Kenya’s catastrophic drought continues

Kenya’s catastrophic drought continues

Kenya is currently being hit by a catastrophic drought, unprecedented in 40 years. The situation is most difficult in the north of the country and in the central part of Kajiado County, which is where the Osimlai Gifted Hands school we co-run is located. The drought is affecting the entire Horn of Africa region – Ethiopia, Somalia and Kenya.

Save teh Children reports:
“The Horn of Africa is experiencing one of the worst droughts in recent history. Almost 16 million people in Somalia, Ethiopia and Kenya are in urgent need of food. If we do not act, more than 350,000 children could die in Somalia in the next few months.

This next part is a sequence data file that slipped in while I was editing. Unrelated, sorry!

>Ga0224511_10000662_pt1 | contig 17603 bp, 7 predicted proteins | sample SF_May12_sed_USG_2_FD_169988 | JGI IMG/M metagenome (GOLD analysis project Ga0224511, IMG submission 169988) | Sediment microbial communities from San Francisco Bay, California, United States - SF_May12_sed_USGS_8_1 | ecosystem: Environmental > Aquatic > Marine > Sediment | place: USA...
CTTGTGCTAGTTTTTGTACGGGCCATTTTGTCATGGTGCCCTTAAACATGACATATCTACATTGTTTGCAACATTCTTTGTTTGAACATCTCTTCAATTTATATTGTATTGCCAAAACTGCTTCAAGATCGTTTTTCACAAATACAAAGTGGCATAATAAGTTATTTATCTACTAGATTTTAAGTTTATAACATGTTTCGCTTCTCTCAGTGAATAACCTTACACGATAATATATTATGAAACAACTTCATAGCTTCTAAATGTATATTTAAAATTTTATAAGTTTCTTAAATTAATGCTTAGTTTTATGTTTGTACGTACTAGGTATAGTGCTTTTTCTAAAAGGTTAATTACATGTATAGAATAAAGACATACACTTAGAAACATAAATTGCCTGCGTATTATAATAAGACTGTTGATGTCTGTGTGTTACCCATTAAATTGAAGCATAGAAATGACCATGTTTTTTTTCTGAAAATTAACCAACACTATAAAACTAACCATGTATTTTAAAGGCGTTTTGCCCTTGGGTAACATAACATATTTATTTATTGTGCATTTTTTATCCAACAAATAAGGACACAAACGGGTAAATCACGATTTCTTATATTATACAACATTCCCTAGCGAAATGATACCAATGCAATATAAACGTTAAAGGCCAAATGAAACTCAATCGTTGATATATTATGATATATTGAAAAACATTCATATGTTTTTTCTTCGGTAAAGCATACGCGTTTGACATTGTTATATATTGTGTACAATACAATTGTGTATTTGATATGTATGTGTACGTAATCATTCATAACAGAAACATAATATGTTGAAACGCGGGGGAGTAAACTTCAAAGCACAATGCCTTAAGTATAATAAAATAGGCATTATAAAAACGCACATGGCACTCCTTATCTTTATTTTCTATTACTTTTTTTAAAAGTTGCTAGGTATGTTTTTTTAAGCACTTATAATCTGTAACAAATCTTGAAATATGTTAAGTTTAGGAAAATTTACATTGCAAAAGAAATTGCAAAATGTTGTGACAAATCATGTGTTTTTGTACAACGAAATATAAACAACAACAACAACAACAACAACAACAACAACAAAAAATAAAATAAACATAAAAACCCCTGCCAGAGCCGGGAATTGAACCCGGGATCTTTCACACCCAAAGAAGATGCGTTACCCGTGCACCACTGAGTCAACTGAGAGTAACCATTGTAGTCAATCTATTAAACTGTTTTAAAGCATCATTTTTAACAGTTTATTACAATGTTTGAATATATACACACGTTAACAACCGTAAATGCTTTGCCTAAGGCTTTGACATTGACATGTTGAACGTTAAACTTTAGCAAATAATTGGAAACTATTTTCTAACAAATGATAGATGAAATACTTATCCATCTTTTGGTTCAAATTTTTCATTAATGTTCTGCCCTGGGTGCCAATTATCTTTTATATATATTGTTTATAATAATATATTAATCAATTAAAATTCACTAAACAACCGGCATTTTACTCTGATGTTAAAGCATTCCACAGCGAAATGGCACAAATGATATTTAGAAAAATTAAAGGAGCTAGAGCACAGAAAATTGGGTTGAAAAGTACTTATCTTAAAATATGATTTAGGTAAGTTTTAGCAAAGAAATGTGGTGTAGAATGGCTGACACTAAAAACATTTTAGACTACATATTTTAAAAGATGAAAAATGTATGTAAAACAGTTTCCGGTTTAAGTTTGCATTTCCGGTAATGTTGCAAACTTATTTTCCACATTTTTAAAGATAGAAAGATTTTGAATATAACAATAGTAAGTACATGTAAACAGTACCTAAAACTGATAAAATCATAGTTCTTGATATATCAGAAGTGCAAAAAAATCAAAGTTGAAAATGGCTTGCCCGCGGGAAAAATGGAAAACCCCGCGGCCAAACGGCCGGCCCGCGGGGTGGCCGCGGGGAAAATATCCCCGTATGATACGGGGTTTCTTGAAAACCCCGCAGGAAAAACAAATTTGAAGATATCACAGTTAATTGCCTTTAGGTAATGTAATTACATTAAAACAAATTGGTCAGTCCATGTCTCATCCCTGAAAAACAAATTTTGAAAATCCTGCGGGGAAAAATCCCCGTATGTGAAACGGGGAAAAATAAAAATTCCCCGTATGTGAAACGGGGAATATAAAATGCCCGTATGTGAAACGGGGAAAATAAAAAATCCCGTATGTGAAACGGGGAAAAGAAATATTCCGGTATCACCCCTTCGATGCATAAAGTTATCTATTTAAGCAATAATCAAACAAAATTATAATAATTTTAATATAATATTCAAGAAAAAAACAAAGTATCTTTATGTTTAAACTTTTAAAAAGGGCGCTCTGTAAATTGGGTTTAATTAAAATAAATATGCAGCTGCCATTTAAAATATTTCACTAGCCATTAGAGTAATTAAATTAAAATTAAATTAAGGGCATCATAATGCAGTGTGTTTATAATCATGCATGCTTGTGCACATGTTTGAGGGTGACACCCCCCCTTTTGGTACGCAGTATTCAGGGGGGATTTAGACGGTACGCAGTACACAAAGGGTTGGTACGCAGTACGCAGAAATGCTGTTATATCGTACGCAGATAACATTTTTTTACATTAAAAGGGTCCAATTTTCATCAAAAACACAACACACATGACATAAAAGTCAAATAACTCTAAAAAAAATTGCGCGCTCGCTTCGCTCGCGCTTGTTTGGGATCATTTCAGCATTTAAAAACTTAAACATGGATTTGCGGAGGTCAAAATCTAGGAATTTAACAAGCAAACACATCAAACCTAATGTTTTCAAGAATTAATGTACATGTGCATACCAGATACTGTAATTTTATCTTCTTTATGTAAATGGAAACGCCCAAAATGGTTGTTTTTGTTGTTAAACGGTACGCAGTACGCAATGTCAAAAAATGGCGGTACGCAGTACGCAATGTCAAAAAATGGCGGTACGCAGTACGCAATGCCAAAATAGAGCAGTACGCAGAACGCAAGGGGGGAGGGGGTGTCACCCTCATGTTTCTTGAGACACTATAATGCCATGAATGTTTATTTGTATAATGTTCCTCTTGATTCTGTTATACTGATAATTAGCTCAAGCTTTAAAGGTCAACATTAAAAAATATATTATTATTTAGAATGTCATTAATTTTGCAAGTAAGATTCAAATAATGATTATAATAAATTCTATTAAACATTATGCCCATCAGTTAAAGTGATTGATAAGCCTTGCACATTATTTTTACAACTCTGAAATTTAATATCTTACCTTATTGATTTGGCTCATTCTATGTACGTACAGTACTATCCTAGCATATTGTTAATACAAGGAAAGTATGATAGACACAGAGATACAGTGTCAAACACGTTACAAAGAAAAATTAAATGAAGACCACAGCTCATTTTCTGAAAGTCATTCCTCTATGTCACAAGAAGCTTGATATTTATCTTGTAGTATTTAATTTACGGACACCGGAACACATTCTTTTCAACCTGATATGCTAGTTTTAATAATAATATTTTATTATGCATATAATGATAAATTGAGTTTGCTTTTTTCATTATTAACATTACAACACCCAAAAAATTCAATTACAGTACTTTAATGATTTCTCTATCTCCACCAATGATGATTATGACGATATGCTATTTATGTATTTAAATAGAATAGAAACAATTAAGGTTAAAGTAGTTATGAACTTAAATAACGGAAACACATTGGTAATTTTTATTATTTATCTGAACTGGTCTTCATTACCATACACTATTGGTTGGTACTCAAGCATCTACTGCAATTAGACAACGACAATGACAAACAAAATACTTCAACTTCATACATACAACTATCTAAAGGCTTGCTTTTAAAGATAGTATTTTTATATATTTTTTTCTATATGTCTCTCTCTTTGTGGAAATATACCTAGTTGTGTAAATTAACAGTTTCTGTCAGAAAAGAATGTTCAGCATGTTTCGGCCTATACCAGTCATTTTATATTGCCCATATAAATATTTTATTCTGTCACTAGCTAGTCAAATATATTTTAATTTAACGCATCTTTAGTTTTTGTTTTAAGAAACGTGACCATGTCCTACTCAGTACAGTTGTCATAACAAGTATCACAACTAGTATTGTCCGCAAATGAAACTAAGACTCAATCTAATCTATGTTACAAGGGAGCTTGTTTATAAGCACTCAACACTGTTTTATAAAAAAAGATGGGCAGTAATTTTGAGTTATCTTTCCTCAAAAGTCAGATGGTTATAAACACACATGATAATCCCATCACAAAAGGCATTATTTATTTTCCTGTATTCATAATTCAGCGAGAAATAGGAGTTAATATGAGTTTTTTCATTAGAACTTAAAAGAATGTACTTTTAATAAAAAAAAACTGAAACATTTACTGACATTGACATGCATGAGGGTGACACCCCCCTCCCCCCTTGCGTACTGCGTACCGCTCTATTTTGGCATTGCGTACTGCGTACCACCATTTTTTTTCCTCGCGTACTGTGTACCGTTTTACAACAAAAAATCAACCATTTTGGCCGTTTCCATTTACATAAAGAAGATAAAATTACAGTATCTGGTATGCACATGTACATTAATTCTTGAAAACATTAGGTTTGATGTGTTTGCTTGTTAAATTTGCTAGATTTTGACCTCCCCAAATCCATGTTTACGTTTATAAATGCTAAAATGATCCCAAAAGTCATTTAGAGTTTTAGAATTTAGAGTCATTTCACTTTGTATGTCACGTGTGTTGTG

About 40 per cent of the total population in the Horn of Africa is malnourished. This type of malnutrition makes children much more susceptible to disease because their immune systems are weakened.

Pomóż, kryzys wodny zagraża życiu i zdrowiu

Photo taken in Kajiado County, 30.10.2022 -.https://www.instagram.com/chamiltonjames/
Photo taken in Kajiado County, – https://www.instagram.com/chamiltonjames/
Zdjęcie wykonane w hrabstwie Kajiado, – https://www.instagram.com/chamiltonjames/
Since September, the situation in the Kajiado region has been critical. The village of Ildamat, which is where our school operates, is one of the places where the drought is leading to unimaginable dramas. Families have nothing to live on because, with the loss of their cattle, they have lost their only source of income and therefore their ability to make a living.

Masai possessions are cattle